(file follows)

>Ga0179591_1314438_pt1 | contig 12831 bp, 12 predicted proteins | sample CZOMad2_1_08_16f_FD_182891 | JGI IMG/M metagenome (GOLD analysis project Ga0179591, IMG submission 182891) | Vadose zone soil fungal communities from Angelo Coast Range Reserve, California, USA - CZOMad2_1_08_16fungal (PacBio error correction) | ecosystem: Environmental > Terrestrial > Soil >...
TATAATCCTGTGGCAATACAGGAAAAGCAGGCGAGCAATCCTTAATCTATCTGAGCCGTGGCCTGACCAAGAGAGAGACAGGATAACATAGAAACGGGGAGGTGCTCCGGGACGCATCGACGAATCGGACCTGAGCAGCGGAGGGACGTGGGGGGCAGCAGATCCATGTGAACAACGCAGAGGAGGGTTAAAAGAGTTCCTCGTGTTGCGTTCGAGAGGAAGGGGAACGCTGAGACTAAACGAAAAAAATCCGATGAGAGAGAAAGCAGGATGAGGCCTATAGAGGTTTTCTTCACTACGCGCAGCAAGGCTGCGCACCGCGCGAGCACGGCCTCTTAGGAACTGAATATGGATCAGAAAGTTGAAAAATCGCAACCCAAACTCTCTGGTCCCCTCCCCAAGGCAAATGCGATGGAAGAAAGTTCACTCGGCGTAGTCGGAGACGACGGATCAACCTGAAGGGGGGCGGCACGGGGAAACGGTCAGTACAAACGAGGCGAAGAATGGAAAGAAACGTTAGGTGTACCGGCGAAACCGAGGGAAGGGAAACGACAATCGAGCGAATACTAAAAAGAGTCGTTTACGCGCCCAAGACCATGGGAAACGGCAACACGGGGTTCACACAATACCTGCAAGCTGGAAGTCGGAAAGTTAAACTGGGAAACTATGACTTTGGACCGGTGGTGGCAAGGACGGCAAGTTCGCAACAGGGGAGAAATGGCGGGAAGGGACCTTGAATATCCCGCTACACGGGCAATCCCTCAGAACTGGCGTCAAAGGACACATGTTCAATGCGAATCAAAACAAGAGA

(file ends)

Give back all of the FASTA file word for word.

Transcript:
>Ga0179591_1314438_pt1 | contig 12831 bp, 12 predicted proteins | sample CZOMad2_1_08_16f_FD_182891 | JGI IMG/M metagenome (GOLD analysis project Ga0179591, IMG submission 182891) | Vadose zone soil fungal communities from Angelo Coast Range Reserve, California, USA - CZOMad2_1_08_16fungal (PacBio error correction) | ecosystem: Environmental > Terrestrial > Soil >...
TATAATCCTGTGGCAATACAGGAAAAGCAGGCGAGCAATCCTTAATCTATCTGAGCCGTGGCCTGACCAAGAGAGAGACAGGATAACATAGAAACGGGGAGGTGCTCCGGGACGCATCGACGAATCGGACCTGAGCAGCGGAGGGACGTGGGGGGCAGCAGATCCATGTGAACAACGCAGAGGAGGGTTAAAAGAGTTCCTCGTGTTGCGTTCGAGAGGAAGGGGAACGCTGAGACTAAACGAAAAAAATCCGATGAGAGAGAAAGCAGGATGAGGCCTATAGAGGTTTTCTTCACTACGCGCAGCAAGGCTGCGCACCGCGCGAGCACGGCCTCTTAGGAACTGAATATGGATCAGAAAGTTGAAAAATCGCAACCCAAACTCTCTGGTCCCCTCCCCAAGGCAAATGCGATGGAAGAAAGTTCACTCGGCGTAGTCGGAGACGACGGATCAACCTGAAGGGGGGCGGCACGGGGAAACGGTCAGTACAAACGAGGCGAAGAATGGAAAGAAACGTTAGGTGTACCGGCGAAACCGAGGGAAGGGAAACGACAATCGAGCGAATACTAAAAAGAGTCGTTTACGCGCCCAAGACCATGGGAAACGGCAACACGGGGTTCACACAATACCTGCAAGCTGGAAGTCGGAAAGTTAAACTGGGAAACTATGACTTTGGACCGGTGGTGGCAAGGACGGCAAGTTCGCAACAGGGGAGAAATGGCGGGAAGGGACCTTGAATATCCCGCTACACGGGCAATCCCTCAGAACTGGCGTCAAAGGACACATGTTCAATGCGAATCAAAACAAGAGA